full :. =..=:, one on the extracellular side of the "' T: sequence, one on the intracellular

side, and one intermediate within the actual sequence itself (Revah et .' 1991). It has

been shown by systemic mutation ...: ::. -: -= .- that channel conductance is diminished

as the net: 1:.:: : of one of these : ":::. .. becomes less ::: ..:!.:*ve (Imoto et al., 1988).







8
there were several ., ...:..:.. made in -.- ...... ... these structures. The solution

NMR structure differs from that of the solid-state structure in that it shows a kink in

the helix at leucine-11 (Breed et .:. 1996). This residue is thought to be important in the

: of the channel.

The.. -.:-1 ....:. nature of the individual *-- ;..1-: is I .1 A- to be the .

force behind the self-assembly of M2 helices into voltage-gating channels. Looking at

the sequence of the M2 6-subunit we ,'* ." .: see the: ........ of the individual amino

acid residues .'1: -.' an i:: =::: role in the function of the channel. The ..: ..

particularly the OH-i ..... ; serine and threonine residues, line the pore and play a

role in ion affinity and stabilization. The ::::::*. 1,::, b. .:1:::i;V: amino acid residues in

the sequence act to 1 .. -. the protein in place in the 1: 1 environment, which leads us to

......" :: : the effect of ::.1 selection on channel ]:

Lipids

S:.:.... are biological molecules that are insoluble in aqueous solutions and

soluble in .... solvents. Lipids serve not only as structural .. ......... of biological

membranes but they also :: :, reserves in the form of triacy; 1'..-:v'ols

and serve as vitamins and hormones in vivo. The membranes made up by 1 .:- are

assymetrical, fluid structures ..' 1 of fusion and are selectively permeable (: ::

et -.... 2002). They enable ....:. .>:nm of cellular or intracellular functions which by

variation in '. and protein .:::::: position, including the transmembrane proteins that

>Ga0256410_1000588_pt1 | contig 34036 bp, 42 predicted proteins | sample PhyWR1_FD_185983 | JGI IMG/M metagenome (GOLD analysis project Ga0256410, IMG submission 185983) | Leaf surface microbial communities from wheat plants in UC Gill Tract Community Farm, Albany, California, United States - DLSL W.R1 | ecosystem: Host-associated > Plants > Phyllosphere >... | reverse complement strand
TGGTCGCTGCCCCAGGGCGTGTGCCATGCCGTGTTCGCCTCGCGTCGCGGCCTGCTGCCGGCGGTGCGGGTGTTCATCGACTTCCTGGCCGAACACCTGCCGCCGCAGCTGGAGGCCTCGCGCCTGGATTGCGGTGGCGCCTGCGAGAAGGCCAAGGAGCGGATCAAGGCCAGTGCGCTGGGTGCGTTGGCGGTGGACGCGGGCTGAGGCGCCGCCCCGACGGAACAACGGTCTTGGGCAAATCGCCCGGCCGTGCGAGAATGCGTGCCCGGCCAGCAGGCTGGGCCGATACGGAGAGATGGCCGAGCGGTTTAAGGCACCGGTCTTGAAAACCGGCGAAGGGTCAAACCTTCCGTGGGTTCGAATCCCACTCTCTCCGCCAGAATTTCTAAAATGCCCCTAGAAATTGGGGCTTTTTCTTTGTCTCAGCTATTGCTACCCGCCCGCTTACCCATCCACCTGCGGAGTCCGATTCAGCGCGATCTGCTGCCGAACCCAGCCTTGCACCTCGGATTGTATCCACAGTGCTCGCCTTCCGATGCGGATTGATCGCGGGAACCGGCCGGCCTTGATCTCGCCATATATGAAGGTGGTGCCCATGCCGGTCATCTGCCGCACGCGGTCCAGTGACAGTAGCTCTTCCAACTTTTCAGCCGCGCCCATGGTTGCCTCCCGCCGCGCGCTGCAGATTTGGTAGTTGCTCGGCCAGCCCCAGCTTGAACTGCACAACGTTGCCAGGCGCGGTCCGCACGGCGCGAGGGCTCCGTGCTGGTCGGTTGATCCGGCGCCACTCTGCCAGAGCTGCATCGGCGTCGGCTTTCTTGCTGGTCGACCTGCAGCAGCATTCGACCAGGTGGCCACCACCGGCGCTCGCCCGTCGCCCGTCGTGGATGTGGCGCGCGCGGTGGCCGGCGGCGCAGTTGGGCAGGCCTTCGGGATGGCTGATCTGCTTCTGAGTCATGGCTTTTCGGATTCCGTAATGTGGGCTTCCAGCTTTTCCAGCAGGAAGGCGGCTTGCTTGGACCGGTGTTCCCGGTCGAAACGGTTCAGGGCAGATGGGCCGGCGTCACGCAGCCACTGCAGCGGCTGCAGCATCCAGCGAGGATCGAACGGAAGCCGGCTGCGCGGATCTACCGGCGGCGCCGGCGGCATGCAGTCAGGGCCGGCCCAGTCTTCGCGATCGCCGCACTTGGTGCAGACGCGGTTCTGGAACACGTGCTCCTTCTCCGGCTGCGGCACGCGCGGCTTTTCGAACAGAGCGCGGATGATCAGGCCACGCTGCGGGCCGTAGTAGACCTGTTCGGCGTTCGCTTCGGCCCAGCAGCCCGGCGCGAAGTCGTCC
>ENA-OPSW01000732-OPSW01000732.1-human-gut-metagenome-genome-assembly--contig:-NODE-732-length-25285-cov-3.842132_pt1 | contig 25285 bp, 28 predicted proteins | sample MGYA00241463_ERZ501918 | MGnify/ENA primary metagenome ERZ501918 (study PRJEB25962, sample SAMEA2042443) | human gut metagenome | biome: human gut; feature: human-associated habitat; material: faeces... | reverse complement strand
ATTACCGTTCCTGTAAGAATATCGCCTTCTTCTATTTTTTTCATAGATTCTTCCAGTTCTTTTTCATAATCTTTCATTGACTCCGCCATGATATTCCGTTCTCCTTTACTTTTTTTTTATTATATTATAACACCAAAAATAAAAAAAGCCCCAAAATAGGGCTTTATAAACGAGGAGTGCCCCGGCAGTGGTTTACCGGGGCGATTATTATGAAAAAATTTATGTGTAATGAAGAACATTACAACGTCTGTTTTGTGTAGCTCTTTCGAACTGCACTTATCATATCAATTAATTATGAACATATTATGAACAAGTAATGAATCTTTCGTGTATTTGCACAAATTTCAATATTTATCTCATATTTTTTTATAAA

form ion channels. The .. of membranes are fatty acids, ..." .......

sphingolipids, and cholesterol. Phospholipids form the major ::1 ,'* part of biolo-. i:- 1

membranes and are composed of two fatty acids plus a .'.. : .'1 .. attached to a

glycerol. T ::.. I1: :: ::'. are like I-i '.ycerides .. .'Ithat the first hydroxyl of the

S.....molecule has a polar phosphate-u .. .. ... in place of the ;.:: acid.

This means that '1:: 1:::. i have ab f.1:. 7: head and 1: -.1::: '1::- i tail. This fact

forms the basis for the formation of self-assembled .... :.'. bilayers or micelles









in aqueous environments. The head group has a ...... that is specific for different

..1 1 ,. 1'... This head group will differ between cell membranes or different

concentrations of ... .. head groups. The .' y acid tails can also differ in :th and
,= :, but most usually have one saturated and one unsaturated leg of the tail.

. : ..... ....:.1 are a s'. of phospholipid derived from .. .... instead of glycerol.

Cholesterol is a :: ": :: :: : :: :::,.:. of cell :::: : :1.: :,., '. : .. ::1y those of eukaryotes,

and intercalcates between the fatty acid 1i ..'.. thus I ........them :..:>.. and

increased lateral fluidity (P= *:::.-= -zu et al., 2002). Cholesterol also makes the membrane

less permeable to small, water soluble molecules and it has been shown to thicken

1.... *" .... .= =. .:.= upon insertion.

With ..... to the nAChR, it has been shown that the optimal channel function

... .. .... the '=. : ... of negatively- .. .... .1 .,. 1. and cholesterol (Sunshine and

McNamee, 1992). For this project, *1: 1...'tanoyl-based lipids were chosen as they work

well for '.1 =::: ..: systems, such as the ones we are using, as well as the fact that they may

allow for more highly resistive *... .... formation than natural lipids due at least in part

to the :: ..:::: methyl groups on the fatty acid chains of the synthetic !:'. .'- They

are also well-suited for the -.. ..........- that will eventually be used to increase

stability in the electronic devices. The synthetic 1 !: I.. used in all =,.= =::==::: :::... was

the diphytanoyl derivative 1,2--. .1.A tanoy! -: .-. ycero-3--........ 1I.1:.. (DPhPC)

:,= :.. by Avanti Polar r .". whose structure is .:.::: to a native in F>:i .

3. As can be seen, DPhPC is ..... .i.. different from the native 1- associated wth

nAChR. Thus we undertook a thorough study of the channel f:: :::;... characteristics of 'V."

in DPhPC in order to establish the feasibility of I ... .. .. the lipid environment for i :.

sensor d. .L::: without ,:::":; :::::: ..::: the functionality of the ion channel.









a. 0

H 0


Electrical Properties of Membranes






H9 0

Figure 3: Comparison of Synthetic and Native Lipid Structure. Notice that the